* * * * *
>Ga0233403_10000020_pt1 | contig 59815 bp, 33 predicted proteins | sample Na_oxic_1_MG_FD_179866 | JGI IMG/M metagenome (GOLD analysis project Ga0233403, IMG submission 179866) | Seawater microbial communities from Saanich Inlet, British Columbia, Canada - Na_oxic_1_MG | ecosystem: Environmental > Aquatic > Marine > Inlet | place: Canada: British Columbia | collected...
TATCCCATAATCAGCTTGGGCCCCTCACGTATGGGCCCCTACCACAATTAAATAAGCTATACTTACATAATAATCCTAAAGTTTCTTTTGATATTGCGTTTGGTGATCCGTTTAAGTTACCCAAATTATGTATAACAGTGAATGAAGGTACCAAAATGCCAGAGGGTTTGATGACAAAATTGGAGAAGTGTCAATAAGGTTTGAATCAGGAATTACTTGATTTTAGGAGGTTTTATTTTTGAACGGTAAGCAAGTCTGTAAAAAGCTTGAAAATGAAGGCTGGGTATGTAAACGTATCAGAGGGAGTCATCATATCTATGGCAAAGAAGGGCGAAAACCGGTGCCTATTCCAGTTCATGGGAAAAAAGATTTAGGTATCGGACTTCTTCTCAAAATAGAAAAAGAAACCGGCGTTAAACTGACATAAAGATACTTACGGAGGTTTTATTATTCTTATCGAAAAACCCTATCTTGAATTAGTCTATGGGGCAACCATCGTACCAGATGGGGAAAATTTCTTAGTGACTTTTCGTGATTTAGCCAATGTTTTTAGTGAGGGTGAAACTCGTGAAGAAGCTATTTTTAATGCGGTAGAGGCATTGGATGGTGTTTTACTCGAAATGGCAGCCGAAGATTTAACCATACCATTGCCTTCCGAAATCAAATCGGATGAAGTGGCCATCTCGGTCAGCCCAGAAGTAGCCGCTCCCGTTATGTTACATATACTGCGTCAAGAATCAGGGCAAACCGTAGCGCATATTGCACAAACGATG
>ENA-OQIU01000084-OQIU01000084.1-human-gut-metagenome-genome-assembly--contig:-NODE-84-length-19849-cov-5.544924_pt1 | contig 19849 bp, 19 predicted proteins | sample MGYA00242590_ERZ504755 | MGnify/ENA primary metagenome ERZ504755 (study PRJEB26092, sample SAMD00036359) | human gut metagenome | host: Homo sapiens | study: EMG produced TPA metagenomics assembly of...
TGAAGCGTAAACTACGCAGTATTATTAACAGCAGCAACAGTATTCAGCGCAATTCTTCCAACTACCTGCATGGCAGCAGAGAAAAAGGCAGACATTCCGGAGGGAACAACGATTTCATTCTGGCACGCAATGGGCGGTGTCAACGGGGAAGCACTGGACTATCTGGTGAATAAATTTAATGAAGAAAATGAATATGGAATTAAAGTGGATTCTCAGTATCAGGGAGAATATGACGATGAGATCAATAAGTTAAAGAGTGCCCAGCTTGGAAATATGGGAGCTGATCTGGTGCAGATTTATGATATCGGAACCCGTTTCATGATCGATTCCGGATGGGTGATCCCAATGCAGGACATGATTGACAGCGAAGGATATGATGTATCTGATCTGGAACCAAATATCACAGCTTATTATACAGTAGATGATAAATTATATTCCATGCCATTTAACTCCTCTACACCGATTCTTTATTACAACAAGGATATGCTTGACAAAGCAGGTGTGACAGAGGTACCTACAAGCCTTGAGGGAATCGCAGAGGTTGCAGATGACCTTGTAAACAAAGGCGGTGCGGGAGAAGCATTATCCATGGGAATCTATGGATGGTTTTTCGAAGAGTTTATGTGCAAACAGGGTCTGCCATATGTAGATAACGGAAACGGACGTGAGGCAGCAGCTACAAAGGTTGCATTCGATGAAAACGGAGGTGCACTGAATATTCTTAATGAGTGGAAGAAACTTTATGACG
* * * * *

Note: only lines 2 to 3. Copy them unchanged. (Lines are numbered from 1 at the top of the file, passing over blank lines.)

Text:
TATCCCATAATCAGCTTGGGCCCCTCACGTATGGGCCCCTACCACAATTAAATAAGCTATACTTACATAATAATCCTAAAGTTTCTTTTGATATTGCGTTTGGTGATCCGTTTAAGTTACCCAAATTATGTATAACAGTGAATGAAGGTACCAAAATGCCAGAGGGTTTGATGACAAAATTGGAGAAGTGTCAATAAGGTTTGAATCAGGAATTACTTGATTTTAGGAGGTTTTATTTTTGAACGGTAAGCAAGTCTGTAAAAAGCTTGAAAATGAAGGCTGGGTATGTAAACGTATCAGAGGGAGTCATCATATCTATGGCAAAGAAGGGCGAAAACCGGTGCCTATTCCAGTTCATGGGAAAAAAGATTTAGGTATCGGACTTCTTCTCAAAATAGAAAAAGAAACCGGCGTTAAACTGACATAAAGATACTTACGGAGGTTTTATTATTCTTATCGAAAAACCCTATCTTGAATTAGTCTATGGGGCAACCATCGTACCAGATGGGGAAAATTTCTTAGTGACTTTTCGTGATTTAGCCAATGTTTTTAGTGAGGGTGAAACTCGTGAAGAAGCTATTTTTAATGCGGTAGAGGCATTGGATGGTGTTTTACTCGAAATGGCAGCCGAAGATTTAACCATACCATTGCCTTCCGAAATCAAATCGGATGAAGTGGCCATCTCGGTCAGCCCAGAAGTAGCCGCTCCCGTTATGTTACATATACTGCGTCAAGAATCAGGGCAAACCGTAGCGCATATTGCACAAACGATG
>ENA-OQIU01000084-OQIU01000084.1-human-gut-metagenome-genome-assembly--contig:-NODE-84-length-19849-cov-5.544924_pt1 | contig 19849 bp, 19 predicted proteins | sample MGYA00242590_ERZ504755 | MGnify/ENA primary metagenome ERZ504755 (study PRJEB26092, sample SAMD00036359) | human gut metagenome | host: Homo sapiens | study: EMG produced TPA metagenomics assembly of...